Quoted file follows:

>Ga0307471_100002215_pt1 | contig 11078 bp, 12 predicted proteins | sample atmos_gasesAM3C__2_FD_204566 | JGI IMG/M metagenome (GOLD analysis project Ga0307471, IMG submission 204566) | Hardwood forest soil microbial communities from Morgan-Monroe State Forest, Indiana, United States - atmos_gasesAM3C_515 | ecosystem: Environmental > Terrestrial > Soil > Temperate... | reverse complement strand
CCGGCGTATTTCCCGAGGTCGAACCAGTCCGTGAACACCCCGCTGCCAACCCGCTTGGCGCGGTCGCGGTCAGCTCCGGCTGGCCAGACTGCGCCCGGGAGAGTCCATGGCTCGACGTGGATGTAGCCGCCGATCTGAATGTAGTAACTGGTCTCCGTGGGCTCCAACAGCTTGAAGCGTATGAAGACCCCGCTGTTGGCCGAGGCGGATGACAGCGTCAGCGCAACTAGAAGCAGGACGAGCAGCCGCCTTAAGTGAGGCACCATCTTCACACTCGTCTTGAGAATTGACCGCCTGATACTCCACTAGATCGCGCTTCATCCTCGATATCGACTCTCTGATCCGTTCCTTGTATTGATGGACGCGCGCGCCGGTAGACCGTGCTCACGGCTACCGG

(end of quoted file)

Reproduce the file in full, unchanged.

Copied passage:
>Ga0307471_100002215_pt1 | contig 11078 bp, 12 predicted proteins | sample atmos_gasesAM3C__2_FD_204566 | JGI IMG/M metagenome (GOLD analysis project Ga0307471, IMG submission 204566) | Hardwood forest soil microbial communities from Morgan-Monroe State Forest, Indiana, United States - atmos_gasesAM3C_515 | ecosystem: Environmental > Terrestrial > Soil > Temperate... | reverse complement strand
CCGGCGTATTTCCCGAGGTCGAACCAGTCCGTGAACACCCCGCTGCCAACCCGCTTGGCGCGGTCGCGGTCAGCTCCGGCTGGCCAGACTGCGCCCGGGAGAGTCCATGGCTCGACGTGGATGTAGCCGCCGATCTGAATGTAGTAACTGGTCTCCGTGGGCTCCAACAGCTTGAAGCGTATGAAGACCCCGCTGTTGGCCGAGGCGGATGACAGCGTCAGCGCAACTAGAAGCAGGACGAGCAGCCGCCTTAAGTGAGGCACCATCTTCACACTCGTCTTGAGAATTGACCGCCTGATACTCCACTAGATCGCGCTTCATCCTCGATATCGACTCTCTGATCCGTTCCTTGTATTGATGGACGCGCGCGCCGGTAGACCGTGCTCACGGCTACCGG